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Now the pandemic’s effects are letting up, it’s tipped that the ATO will start taking action to recover the debt. Additional resources are also likely to be allocated to the ATO to help them manage the significant task of collecting tax liabilities, especially historical ones predating COVID.

To find a reason for this tightening, you only need to look at the figures. But how much pressure will the ATO apply to claw back tax debts and who will be most affected?

If 2020 messed with any of your clients business and they have been struggling with ATO liabilities and obligations, it is important to be proactive and contact us today to discuss how we can help.

According to the ATO’s annual report 2019-20, the total debt book grew from $45 billion to $53 billion in just one year. The ATO has also openly admitted to the pandemic’s impact on a $1.3 billion shortfall against their $15 billion compliance revenue target.

These numbers are due to a combination of the tax nirvana and the increase in people claiming tax deductions during the pandemic due to homeworking and easier processes.

Double trouble: Tax debt and refund losses

During 2019-20, net tax collections dropped about 5 per cent to $404.7 billion. In addition, total tax refunds hit $132.3 billion, up 23.4 per cent from the previous year. This was 7.7 per cent less than was expected at the time of the 2019-20 budget.

The debt now owed spans all taxpayer categories. This includes collectable debt aka debt owed by individuals, businesses and super funds to the ATO. This figure currently sits at $34.1 billion, with $21.4 owed by small businesses.

It also includes insolvency debt and debt subject to appeal or objection. During 2019-20, 24,778 complaints were made to the tax ombudsman.

The ATO’s recovery approach

The ATO had previously promised it would take a softly, softly approach to recovering the debt. However, in reality, it’s likely they won’t hesitate to chase the owed amounts, even if this means liquidations and lost jobs.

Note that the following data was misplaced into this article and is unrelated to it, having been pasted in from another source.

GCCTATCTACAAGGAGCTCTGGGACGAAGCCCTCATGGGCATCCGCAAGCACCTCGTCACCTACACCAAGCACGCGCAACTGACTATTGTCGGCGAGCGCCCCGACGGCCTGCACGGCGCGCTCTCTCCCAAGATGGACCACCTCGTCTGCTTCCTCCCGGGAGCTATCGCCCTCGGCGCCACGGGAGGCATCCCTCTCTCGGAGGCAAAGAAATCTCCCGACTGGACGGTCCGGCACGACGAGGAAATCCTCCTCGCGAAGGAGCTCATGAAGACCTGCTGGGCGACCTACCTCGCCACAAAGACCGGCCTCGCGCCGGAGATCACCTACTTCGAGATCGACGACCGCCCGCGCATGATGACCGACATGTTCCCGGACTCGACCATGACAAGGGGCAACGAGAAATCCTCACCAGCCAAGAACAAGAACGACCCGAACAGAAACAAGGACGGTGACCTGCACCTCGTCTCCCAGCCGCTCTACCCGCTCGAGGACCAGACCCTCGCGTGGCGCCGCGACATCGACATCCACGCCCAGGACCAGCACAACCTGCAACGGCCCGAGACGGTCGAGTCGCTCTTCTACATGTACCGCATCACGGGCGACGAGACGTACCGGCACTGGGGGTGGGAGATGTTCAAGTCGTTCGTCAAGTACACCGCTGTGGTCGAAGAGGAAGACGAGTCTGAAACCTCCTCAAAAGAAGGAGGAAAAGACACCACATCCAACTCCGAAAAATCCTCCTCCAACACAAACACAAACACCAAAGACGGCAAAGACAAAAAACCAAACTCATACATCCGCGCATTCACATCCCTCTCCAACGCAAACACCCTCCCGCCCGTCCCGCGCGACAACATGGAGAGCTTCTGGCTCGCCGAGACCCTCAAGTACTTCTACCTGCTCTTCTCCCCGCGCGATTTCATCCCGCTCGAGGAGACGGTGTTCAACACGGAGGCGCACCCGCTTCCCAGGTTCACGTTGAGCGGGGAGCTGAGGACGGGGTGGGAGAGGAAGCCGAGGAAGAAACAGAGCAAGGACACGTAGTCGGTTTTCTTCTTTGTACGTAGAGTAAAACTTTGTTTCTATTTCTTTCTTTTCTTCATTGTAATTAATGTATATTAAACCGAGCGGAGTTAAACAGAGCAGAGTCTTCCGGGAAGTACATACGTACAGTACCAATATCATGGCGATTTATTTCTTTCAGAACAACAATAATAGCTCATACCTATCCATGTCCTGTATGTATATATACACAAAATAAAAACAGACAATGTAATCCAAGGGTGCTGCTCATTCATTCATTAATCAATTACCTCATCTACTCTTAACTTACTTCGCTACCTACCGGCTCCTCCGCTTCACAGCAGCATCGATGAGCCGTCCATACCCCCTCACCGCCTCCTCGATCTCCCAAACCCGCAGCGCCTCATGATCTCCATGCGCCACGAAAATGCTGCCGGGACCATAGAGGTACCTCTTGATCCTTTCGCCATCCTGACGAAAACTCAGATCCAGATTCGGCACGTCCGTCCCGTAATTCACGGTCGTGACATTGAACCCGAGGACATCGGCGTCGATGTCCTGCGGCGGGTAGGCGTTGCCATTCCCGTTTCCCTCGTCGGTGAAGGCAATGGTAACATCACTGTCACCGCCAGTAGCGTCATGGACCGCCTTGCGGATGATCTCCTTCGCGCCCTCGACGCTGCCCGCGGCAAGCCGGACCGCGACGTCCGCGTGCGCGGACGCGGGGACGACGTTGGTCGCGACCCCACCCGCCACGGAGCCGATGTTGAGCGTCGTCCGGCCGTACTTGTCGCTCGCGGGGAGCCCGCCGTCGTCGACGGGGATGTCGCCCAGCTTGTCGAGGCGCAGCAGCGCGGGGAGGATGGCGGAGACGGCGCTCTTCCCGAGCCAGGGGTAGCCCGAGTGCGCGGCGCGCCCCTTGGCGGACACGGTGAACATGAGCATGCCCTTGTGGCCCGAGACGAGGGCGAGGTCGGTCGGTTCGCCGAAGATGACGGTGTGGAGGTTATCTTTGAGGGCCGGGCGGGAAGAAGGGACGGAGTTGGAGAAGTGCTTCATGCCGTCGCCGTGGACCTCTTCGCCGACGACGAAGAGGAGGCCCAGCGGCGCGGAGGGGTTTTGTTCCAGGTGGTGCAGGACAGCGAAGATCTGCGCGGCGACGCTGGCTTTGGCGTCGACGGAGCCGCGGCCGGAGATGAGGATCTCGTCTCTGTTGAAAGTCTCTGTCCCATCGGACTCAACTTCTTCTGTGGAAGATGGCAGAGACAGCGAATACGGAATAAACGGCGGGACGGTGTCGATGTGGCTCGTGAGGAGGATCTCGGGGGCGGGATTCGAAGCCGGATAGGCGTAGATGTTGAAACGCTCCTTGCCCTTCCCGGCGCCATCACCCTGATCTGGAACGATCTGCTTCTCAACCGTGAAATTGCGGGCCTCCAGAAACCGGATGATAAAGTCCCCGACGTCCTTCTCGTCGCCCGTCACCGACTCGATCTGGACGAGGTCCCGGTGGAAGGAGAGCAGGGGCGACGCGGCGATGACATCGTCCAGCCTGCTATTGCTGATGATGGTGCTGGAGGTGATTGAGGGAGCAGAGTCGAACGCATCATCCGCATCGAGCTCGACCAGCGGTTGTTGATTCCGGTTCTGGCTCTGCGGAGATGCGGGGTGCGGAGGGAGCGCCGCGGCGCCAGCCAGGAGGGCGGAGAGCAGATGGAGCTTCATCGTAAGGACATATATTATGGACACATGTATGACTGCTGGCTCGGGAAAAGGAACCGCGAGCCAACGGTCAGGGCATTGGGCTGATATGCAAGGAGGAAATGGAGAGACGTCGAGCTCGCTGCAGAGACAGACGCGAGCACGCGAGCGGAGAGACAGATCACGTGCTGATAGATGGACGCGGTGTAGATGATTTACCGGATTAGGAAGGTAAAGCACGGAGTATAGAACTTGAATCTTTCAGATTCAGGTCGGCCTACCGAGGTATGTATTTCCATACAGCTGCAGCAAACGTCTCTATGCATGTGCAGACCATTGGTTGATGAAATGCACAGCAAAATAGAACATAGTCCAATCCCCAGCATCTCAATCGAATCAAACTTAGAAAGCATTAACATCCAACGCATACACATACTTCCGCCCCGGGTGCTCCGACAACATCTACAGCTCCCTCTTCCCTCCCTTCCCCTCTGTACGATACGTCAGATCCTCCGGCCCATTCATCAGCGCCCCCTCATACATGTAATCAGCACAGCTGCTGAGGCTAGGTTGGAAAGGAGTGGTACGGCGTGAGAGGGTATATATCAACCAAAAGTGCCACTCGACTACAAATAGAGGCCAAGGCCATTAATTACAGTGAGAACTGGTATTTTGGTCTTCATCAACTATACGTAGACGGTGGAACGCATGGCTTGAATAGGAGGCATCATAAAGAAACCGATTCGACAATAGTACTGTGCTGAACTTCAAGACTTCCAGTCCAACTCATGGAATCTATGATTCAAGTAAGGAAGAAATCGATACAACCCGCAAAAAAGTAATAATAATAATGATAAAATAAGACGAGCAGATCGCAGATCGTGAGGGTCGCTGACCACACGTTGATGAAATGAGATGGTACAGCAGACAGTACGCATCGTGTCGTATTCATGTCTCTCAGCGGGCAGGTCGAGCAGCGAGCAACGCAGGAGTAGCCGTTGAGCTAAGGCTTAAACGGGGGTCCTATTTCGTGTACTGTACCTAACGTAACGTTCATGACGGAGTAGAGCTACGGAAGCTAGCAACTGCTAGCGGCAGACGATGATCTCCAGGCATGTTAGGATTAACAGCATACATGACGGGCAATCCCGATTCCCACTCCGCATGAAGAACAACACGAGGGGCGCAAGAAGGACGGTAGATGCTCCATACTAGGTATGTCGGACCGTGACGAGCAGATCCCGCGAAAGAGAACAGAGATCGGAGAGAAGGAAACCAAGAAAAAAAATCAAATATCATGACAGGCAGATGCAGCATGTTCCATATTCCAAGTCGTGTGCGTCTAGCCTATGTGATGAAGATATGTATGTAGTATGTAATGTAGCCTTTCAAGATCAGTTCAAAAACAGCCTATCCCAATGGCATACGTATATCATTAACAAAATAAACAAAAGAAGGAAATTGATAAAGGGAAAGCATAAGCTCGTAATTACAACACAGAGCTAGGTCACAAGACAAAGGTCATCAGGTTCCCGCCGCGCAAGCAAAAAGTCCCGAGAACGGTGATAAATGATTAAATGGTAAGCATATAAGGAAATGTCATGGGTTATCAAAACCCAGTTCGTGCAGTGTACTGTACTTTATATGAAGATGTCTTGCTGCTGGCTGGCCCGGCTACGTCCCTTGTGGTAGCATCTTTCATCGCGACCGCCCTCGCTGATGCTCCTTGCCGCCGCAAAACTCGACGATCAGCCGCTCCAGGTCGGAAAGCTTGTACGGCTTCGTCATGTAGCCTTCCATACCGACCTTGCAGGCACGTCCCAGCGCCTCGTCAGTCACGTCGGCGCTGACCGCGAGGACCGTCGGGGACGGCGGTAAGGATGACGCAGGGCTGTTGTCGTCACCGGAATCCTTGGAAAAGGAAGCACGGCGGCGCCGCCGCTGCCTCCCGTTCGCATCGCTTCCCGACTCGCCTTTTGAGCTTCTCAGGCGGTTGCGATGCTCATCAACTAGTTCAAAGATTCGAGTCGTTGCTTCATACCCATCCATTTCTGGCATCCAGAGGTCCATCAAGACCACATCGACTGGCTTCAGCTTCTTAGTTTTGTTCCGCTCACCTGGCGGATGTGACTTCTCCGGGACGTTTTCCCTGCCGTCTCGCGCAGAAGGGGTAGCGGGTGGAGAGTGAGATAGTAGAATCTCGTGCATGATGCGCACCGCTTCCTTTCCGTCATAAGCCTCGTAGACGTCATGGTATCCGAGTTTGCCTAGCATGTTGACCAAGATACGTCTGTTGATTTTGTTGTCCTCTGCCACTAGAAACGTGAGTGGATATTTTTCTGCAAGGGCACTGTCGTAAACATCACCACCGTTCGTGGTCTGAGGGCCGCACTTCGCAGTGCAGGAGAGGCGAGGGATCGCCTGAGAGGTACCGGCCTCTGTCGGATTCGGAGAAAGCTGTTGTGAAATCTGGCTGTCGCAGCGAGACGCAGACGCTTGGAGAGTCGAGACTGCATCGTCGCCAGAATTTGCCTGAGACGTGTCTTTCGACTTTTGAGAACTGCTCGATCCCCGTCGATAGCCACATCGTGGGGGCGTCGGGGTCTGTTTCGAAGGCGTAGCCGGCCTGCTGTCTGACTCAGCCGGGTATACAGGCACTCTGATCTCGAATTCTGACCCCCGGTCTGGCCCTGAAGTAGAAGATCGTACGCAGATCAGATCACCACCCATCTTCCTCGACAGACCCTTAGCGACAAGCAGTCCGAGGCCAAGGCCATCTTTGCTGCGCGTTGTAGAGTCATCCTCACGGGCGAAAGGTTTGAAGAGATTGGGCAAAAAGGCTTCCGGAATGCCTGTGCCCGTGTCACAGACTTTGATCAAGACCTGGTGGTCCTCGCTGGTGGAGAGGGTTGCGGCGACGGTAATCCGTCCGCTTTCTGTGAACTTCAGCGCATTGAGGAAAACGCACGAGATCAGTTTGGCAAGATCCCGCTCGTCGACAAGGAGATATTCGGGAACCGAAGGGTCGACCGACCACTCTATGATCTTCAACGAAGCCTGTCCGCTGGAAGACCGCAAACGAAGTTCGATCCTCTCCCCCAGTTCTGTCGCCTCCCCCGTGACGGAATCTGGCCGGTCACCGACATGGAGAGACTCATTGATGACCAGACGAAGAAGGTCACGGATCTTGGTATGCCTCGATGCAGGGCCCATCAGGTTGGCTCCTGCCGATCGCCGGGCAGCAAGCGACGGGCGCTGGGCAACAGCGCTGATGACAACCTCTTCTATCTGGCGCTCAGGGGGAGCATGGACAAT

This audit and recovery action includes tax debt plus JobKeeper and cash flow boost payments that were incorrectly claimed – with the latter potentially being the prime focus initially.

Our view is that the ATO will continue to be flexible throughout Q1 2021. But we can see this shifting to a tougher stance across Q2 2021.

While it seems the ATO would tackle larger companies first as they owe the most debt, many settlements with multinationals have already taken place. In addition, history tells us that small businesses and high net individuals, who make up half of the debt, will continue to be a priority.

Who’s at the greatest risk?

People and businesses who had tax debt before COVID-19 hit and with a history of poor compliance are most at risk from ATO recovery action. This includes those who have faced previous liquidations, defaulted on repayment arrangements, or made late lodgements.

The main risk will be increased audit activity followed by the serving of a statutory demand or a director penalty notice (DPN).

Under a DPN, directors are liable for any outstanding amounts, including corporate PAYG, super and GST liabilities. They are also obligated to ensure that their BAS returns are reported on their due dates.

All of this means the personal liability risk for a director of a financial vulnerable company is high.

We’ve made our predictions based on what we know right now and comparing the current situation to similar ATO trends during the GFC, but only time will tell exactly how the ATO’s post-pandemic recovery will play out.

In the meantime, if you or a client are financially struggling, now’s the time to ensure records are organised and accurate, tax obligations are fully understood, and that professional help is sought. These actions will help appease the ATO if they come knocking. Using this time now while the ATO is being generous is critical to plan appropriate strategies to turn business around rather to wait for the ATO to force the situation.